Researchers investigate how the Pantanal forest survives. AROUND 12,000 YEARS AGO, North and South America were home to many large mammals, including elephant-sized sloths, camels, bison and mammoths. Humans hunted most of this megafauna to extinction. But many fruit trees relied on these species to disperse their seeds, so their fruits were specially adapted to attract mammals, being large and heavy, smelly and green, yellow or orange in colour (colours that mammals can see well). Fruits that rely on dispersal by birds are small and red, black or bicoloured. Nowadays, some fruit trees have very few seed dispersers and must rely on the efforts of smaller mammals, including tapirs and agoutis, and birds such as rheas. In the past century, new seed dispersers have been introduced in the form of cattle, June 2006

horses and feral pigs. Scientists Camila Donatti and Mauro Galetti are trying to find out how the fruiting trees have survived without their preferred seed dispersers, and to identify the role that new dispersers play. Could introduced domestic animals help to maintain this fragile ecosystem? More research is needed to know for sure, but anecdotal evidence suggests that they do. IN THE COURSE of their research, the team has made some interesting discoveries. For instance, the manduvi is one of the tallest trees in the Pantanal and often bears large holes in its trunk, which make it the most important nesting site in the region for the rare hyacinth macaw. Manduvis produce ripe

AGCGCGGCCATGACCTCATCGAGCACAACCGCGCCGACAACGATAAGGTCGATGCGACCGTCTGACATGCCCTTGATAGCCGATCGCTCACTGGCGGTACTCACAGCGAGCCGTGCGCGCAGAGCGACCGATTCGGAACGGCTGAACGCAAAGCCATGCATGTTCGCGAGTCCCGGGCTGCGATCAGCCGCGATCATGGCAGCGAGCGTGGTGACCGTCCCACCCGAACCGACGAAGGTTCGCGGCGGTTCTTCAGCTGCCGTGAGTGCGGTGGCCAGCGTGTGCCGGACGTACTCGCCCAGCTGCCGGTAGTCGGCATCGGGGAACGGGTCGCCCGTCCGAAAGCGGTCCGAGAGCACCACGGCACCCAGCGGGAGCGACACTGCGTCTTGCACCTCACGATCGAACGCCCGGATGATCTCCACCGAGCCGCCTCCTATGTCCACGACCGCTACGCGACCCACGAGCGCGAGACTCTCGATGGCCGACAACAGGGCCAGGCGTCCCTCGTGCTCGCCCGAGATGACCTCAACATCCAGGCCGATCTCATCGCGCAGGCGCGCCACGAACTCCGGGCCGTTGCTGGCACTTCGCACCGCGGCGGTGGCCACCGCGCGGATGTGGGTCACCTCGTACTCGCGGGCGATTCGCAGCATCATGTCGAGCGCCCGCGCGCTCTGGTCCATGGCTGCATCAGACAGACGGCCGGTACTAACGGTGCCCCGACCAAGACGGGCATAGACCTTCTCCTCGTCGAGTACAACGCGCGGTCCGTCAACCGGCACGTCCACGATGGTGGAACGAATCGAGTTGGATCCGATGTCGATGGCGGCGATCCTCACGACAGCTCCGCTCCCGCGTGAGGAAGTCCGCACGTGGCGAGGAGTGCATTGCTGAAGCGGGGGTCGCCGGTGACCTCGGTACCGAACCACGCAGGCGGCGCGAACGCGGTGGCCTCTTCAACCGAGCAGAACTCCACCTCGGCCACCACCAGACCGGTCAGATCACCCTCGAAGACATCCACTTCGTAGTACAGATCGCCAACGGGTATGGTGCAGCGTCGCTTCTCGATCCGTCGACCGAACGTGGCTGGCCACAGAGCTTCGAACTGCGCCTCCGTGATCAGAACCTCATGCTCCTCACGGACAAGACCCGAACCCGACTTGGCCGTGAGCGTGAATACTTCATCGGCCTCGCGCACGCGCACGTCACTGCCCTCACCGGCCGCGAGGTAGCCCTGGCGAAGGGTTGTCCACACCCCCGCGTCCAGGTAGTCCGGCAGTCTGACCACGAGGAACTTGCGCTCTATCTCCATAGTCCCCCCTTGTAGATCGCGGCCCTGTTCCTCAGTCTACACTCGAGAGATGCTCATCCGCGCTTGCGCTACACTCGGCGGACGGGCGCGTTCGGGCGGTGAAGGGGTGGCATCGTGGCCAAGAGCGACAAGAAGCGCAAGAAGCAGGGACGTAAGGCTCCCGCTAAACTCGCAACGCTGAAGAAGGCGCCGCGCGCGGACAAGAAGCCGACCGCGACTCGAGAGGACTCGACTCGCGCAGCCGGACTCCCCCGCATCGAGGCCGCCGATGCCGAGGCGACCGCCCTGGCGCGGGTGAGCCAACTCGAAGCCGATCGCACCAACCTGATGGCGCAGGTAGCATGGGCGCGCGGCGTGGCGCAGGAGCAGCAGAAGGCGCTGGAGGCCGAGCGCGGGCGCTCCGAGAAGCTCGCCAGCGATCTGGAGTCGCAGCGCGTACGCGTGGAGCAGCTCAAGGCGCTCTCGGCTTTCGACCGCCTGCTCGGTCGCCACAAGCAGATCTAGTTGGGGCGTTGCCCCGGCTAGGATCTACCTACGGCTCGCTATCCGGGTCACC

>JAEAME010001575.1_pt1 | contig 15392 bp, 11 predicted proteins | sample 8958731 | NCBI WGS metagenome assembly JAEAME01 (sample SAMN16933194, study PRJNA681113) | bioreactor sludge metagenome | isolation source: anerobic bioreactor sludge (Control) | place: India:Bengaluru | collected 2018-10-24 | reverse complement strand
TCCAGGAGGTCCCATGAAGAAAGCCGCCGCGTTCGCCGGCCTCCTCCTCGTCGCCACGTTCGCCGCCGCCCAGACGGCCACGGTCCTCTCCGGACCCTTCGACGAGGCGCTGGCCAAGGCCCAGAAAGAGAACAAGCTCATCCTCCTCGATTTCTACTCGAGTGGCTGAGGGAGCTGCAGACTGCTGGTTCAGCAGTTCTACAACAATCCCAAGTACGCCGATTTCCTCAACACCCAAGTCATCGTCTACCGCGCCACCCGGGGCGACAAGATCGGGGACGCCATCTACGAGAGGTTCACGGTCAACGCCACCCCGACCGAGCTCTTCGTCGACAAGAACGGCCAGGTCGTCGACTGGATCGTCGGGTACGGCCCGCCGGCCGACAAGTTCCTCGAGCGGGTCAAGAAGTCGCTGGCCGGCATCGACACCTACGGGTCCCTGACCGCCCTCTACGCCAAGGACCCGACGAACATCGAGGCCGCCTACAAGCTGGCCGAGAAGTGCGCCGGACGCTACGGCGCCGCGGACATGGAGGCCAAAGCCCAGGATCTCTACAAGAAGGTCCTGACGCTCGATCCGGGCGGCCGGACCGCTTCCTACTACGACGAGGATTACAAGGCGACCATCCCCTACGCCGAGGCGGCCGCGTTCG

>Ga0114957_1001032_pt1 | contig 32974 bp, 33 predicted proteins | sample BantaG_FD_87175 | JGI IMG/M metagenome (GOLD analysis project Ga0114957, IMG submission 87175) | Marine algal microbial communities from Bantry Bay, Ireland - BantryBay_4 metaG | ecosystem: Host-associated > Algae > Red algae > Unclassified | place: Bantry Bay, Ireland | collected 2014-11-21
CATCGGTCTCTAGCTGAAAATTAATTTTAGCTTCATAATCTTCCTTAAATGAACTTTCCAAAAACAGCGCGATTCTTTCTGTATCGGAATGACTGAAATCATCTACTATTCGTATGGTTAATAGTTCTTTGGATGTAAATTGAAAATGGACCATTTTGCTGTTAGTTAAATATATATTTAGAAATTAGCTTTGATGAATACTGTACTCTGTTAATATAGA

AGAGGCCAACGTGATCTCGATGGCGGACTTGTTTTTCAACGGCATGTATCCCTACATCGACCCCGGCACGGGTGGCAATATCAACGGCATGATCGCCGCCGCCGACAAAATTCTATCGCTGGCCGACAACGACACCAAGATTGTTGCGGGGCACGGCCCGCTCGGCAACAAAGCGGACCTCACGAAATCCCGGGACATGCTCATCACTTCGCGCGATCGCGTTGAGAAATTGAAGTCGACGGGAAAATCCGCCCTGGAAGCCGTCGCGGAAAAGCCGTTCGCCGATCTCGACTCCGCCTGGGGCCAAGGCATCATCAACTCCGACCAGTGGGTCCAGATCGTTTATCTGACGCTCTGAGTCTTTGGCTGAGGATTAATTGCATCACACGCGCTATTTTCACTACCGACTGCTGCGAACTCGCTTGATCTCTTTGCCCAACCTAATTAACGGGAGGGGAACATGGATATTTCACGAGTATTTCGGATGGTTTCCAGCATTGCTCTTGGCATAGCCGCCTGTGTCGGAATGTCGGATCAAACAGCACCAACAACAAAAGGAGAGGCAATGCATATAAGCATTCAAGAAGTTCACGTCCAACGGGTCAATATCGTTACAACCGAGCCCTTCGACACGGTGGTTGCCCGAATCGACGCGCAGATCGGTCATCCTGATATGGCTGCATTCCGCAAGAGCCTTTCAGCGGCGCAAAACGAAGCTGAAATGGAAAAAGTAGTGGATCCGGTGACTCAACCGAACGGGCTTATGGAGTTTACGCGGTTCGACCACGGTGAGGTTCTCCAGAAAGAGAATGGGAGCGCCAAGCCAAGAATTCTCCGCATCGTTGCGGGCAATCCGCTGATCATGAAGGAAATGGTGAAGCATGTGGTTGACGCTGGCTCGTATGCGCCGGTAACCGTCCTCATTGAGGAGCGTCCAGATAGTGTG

Camila Donatti

THE SPRAINT SAMPLES are washed through a fine mesh sieve. The remaining fragments are dried and separated into food categories – scales, bones, hair, feathers and shells. They are identified at a museum.

All photos by Sophie Stafford

OTTER ACTIVITY is monitored from canoes and carefully chosen locations on land. The researchers look out for active otters as well as their dens, footprints, resting sites, tracks and spraints.

FLIGHTS BA flies daily from Heathrow to São Paulo; TAM Brazilian Airways operates three flights a day from São Paulo to Campo Grande;

THE pantanal covers 110,000km2. Some areas are flooded permanently, while others are under water from December to June.


Staffan Widstrand

FOCAL OBSERVATIONS Miguel is highly skilled at detecting an otter whisker or a ripple in the water at a distance. The team has so far identified 46 giant otters from 11 family groups using throat markings.

GET INVOLVED IN CONSERVATION Sophie joined two projects with Earthwatch in the Pantanal of Mato Grosso do Sul, Brazil. These were Ecology and Conservation of the Pantanal’s Otters and Keystone Fruits and Frugivores Projects (see below). A number of other projects operate throughout the year under the Conserving the Pantanal Initiative, including the study of peccaries, bats and small mammals. For details % 01865 318838;

A selection of fruit found in December. The team identified 522 trees of 65 species – 83 per cent are dispersed by mammals, birds, fish and tortoises.

fruit from July to September, and though many birds flock to this bounty, only the toco toucan is an effective seed disperser. This is because it swallows the fruit whole, digests the oily covering and regurgitates the seeds clean

and undamaged. This means that, if a healthy population of manduvis – and hyacinth macaws – is to be maintained to preserve the integrity of the Pantanal ecosystem, a healthy population of toco toucans is essential. BBC Wildlife